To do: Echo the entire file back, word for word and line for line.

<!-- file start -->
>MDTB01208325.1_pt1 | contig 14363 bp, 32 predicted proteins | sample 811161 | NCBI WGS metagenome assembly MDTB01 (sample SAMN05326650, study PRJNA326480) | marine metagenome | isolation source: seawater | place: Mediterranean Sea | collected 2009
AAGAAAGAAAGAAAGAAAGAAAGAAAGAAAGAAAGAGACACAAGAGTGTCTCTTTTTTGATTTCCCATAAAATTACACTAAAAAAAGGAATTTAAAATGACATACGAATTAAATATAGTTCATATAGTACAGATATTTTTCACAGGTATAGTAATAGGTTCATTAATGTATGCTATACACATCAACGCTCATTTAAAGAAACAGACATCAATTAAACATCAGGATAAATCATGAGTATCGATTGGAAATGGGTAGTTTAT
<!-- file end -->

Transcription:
>MDTB01208325.1_pt1 | contig 14363 bp, 32 predicted proteins | sample 811161 | NCBI WGS metagenome assembly MDTB01 (sample SAMN05326650, study PRJNA326480) | marine metagenome | isolation source: seawater | place: Mediterranean Sea | collected 2009
AAGAAAGAAAGAAAGAAAGAAAGAAAGAAAGAAAGAGACACAAGAGTGTCTCTTTTTTGATTTCCCATAAAATTACACTAAAAAAAGGAATTTAAAATGACATACGAATTAAATATAGTTCATATAGTACAGATATTTTTCACAGGTATAGTAATAGGTTCATTAATGTATGCTATACACATCAACGCTCATTTAAAGAAACAGACATCAATTAAACATCAGGATAAATCATGAGTATCGATTGGAAATGGGTAGTTTAT